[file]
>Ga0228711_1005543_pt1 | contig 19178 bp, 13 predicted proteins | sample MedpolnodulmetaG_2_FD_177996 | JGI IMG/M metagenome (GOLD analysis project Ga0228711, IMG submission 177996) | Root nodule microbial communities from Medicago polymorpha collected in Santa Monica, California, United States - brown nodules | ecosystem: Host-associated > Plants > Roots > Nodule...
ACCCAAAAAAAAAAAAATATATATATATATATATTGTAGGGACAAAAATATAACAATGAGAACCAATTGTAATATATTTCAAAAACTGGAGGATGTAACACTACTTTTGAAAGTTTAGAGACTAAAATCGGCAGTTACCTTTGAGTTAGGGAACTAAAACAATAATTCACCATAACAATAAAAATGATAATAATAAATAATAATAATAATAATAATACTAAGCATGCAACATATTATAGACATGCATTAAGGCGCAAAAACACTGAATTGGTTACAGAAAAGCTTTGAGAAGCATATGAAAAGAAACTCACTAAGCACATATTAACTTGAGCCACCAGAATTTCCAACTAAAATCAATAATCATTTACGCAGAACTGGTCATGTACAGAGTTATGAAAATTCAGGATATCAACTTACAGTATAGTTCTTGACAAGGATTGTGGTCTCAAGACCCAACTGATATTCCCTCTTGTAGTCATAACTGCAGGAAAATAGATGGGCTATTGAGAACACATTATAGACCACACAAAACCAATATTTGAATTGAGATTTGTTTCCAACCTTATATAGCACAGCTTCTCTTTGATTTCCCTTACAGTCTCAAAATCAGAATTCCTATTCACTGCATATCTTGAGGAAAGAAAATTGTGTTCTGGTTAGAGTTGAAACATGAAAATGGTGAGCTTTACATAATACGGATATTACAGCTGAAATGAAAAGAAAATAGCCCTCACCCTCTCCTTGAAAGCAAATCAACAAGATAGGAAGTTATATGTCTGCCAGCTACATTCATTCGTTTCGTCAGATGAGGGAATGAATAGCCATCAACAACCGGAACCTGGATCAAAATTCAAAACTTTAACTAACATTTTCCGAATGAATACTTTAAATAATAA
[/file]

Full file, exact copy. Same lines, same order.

>Ga0228711_1005543_pt1 | contig 19178 bp, 13 predicted proteins | sample MedpolnodulmetaG_2_FD_177996 | JGI IMG/M metagenome (GOLD analysis project Ga0228711, IMG submission 177996) | Root nodule microbial communities from Medicago polymorpha collected in Santa Monica, California, United States - brown nodules | ecosystem: Host-associated > Plants > Roots > Nodule...
ACCCAAAAAAAAAAAAATATATATATATATATATTGTAGGGACAAAAATATAACAATGAGAACCAATTGTAATATATTTCAAAAACTGGAGGATGTAACACTACTTTTGAAAGTTTAGAGACTAAAATCGGCAGTTACCTTTGAGTTAGGGAACTAAAACAATAATTCACCATAACAATAAAAATGATAATAATAAATAATAATAATAATAATAATACTAAGCATGCAACATATTATAGACATGCATTAAGGCGCAAAAACACTGAATTGGTTACAGAAAAGCTTTGAGAAGCATATGAAAAGAAACTCACTAAGCACATATTAACTTGAGCCACCAGAATTTCCAACTAAAATCAATAATCATTTACGCAGAACTGGTCATGTACAGAGTTATGAAAATTCAGGATATCAACTTACAGTATAGTTCTTGACAAGGATTGTGGTCTCAAGACCCAACTGATATTCCCTCTTGTAGTCATAACTGCAGGAAAATAGATGGGCTATTGAGAACACATTATAGACCACACAAAACCAATATTTGAATTGAGATTTGTTTCCAACCTTATATAGCACAGCTTCTCTTTGATTTCCCTTACAGTCTCAAAATCAGAATTCCTATTCACTGCATATCTTGAGGAAAGAAAATTGTGTTCTGGTTAGAGTTGAAACATGAAAATGGTGAGCTTTACATAATACGGATATTACAGCTGAAATGAAAAGAAAATAGCCCTCACCCTCTCCTTGAAAGCAAATCAACAAGATAGGAAGTTATATGTCTGCCAGCTACATTCATTCGTTTCGTCAGATGAGGGAATGAATAGCCATCAACAACCGGAACCTGGATCAAAATTCAAAACTTTAACTAACATTTTCCGAATGAATACTTTAAATAATAA